Go forth and multiply, we badly need more, a lot more, Singapore government tells its citizens.
More tax breaks, cash payouts and parental leave form part of the Marriage and Parenthood Package, to be implemented effective next year.
Singapore was founded as a British trading colony in 1819. It joined the Malaysian Federation in 1963 but separated two years later and became independent. Singapore subsequently became one of the world's most prosperous countries with strong international trading links.
But population is a problem area. Though it is densely populated, at 4.6 million, the growth rate is just 1.14 per cent, one of the lowest among developed countries. A high-level task force, led by Deputy Prime Minister Wong Kan Seng, took 18 months to craft the enhanced Marriage and Parenthood Package.
The government is allocating S$600 million, the bulk of the S$1.6-billion enhanced Package, to improve existing tax benefits.
They include the Qualifying Child Relief or Handicapped Child Relief, the Working Mother's Child Relief and the Parenthood Tax Rebate.
Prime Minister Lee Hsien Loong said in his National Day Rally speech on Sunday night that a baby brings much joy, but can also be a logistic and financial challenge, so a slew of measures will be implemented by the government to create more time and more funds to help parents cope with their children.
Paid maternity leave will be extended from 12 weeks to 16 weeks, and the extra four weeks can be taken anytime during the baby's first year. It was previously extended from eight to 12 weeks in 2004.
There will also be a larger baby bonus for first-time parents, more tax incentives to encourage mothers to work, more incentives for the fifth and subsequent children, and more financial support for couples who go for In-Vitro Fertilisation (IVF) treatment.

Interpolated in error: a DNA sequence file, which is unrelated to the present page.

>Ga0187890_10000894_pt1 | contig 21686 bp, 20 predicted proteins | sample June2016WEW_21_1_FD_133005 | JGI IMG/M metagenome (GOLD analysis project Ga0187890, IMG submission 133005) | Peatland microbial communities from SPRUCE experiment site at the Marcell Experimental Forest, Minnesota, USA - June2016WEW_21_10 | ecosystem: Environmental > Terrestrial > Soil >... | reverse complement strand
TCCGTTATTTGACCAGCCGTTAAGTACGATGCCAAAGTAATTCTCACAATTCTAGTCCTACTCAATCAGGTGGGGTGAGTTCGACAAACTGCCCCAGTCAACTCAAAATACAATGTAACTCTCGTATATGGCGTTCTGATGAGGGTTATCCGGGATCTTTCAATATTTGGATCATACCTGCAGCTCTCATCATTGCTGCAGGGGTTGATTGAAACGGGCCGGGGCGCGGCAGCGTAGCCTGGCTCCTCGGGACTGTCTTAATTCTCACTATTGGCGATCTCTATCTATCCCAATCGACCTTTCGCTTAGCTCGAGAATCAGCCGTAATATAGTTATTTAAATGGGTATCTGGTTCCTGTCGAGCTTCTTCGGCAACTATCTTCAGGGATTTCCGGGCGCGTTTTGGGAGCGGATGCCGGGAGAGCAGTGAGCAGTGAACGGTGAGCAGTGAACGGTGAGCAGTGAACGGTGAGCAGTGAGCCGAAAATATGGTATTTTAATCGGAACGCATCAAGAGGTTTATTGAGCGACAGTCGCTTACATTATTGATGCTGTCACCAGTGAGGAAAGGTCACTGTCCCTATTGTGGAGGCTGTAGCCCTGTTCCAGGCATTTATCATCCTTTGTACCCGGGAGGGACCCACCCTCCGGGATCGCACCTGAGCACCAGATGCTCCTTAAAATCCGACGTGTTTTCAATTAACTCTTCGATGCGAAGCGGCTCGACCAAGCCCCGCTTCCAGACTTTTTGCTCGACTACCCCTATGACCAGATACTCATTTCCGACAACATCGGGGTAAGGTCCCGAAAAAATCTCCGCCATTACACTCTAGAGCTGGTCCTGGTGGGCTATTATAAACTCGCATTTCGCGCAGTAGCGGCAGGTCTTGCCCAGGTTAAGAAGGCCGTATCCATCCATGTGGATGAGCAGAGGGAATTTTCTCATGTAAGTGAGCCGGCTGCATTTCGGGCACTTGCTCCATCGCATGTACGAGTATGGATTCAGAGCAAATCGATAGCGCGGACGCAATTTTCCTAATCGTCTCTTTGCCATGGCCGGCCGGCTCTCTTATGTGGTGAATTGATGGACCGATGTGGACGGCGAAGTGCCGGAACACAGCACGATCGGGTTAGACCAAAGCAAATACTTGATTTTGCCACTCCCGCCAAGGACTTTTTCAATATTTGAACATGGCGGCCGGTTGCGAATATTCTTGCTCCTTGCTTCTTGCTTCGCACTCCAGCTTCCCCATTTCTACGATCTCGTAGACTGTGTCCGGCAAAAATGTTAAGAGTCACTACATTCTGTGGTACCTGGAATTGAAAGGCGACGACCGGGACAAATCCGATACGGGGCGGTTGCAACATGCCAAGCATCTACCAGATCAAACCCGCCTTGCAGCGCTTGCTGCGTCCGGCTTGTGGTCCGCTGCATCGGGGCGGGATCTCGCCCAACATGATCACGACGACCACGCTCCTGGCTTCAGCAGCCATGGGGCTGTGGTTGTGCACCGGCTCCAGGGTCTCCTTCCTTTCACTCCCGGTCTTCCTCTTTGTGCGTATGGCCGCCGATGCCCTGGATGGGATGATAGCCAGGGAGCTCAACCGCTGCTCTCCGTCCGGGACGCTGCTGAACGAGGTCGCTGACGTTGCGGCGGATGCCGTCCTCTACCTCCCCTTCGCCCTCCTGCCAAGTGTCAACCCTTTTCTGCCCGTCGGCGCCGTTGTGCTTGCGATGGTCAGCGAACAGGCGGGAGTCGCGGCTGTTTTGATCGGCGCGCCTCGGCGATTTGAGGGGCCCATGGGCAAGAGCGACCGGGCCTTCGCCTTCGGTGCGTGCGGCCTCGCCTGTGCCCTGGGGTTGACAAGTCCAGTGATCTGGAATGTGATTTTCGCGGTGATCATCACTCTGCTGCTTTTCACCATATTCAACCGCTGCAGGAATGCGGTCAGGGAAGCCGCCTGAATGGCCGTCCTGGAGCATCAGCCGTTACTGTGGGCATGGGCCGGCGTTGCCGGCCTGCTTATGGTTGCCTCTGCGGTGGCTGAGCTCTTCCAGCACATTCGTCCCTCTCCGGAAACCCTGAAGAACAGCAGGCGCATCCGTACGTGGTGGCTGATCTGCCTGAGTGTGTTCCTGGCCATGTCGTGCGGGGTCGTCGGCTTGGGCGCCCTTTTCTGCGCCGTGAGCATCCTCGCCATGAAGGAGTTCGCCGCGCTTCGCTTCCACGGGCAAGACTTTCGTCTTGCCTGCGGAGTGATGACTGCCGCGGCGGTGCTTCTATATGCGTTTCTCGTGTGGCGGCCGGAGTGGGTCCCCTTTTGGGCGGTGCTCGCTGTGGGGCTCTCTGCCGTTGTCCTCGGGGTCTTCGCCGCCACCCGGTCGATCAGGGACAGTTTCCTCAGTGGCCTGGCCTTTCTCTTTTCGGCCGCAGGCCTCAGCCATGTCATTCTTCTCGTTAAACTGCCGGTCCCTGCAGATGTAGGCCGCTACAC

On top of that, Lee said parenting is not just the mother's responsibility.
"I used to change nappies, in the days before Pampers. So you've actually got to fold the cloth, you've got to put it on, you've got to put the safety pin, I haven't pricked any baby yet. If I can do it, that means anybody can do it," he quipped.
Emphasising that parenting is a job for both parents has influenced some policy changes which he hopes will help to shift attitudes. Childcare leave, which can be claimed by either parent, will be extended from two to six days per year.
There will also be one week of unpaid infant-care leave per year, and mums or dads can claim it until their child turns two years old.
Lee acknowledged that professional women find the cost of not working the highest, and he cited his own mother's work-life choices.
A successful lawyer, Mrs Lee Kuan Yew chose to put her children first, took on fewer cases, avoided evening work functions and ate lunch at home every day with her children.
He said having children is a personal choice, and parents have to decide their own priorities.
The government will help by catering to demand and creating 20,000 places at 200 new childcare centres over the next five years. There will also be more financial support to help kindergartens upgrade their staff and curricula, as well as more financial help for parents.
Lee said: "These measures all add up to a very significant package. We are talking of about maybe S$700 million a year. If more babies are born, it will be more than S$700 million a year. But even that is about double of what we are spending today on child incentives and all together we will have about S$1.6 billion spent a year or 0.6 per cent of GDP."
"Kids at a younger age tend to fall sick easily, so having the extra paid care leave actually allows me to spend time to be with them rather than take my annual leave," said Tay Jin Li, a parent who approves of the enhanced package.
But what seems to have really struck a chord is the prime minister's call for men to be more hands on in taking care of their babies.
"This would be a good opportunity for my brothers-in-law to listen up to this speech by PM and get into action, because most of the baby-taking care work is done by my sisters and sisters-in-law," said another Singaporean.
For many people in Singapore, getting married is the first priority. Lee said the government would do what it could to help, but urged young Singaporeans not to leave it till it is too late and to make time to go out, meet new friends and if necessary, join a dating agency. The Prime Minister has also announced that the government will merge the Social Development Unit (SDU) which caters to graduates, and the Social Development Service (SDS) for non-graduates to increase matchmaking flexibility and activities.
SDU will also come up with an SDU Trust Mark to ensure that those who prefer using private dating agencies will get quality service.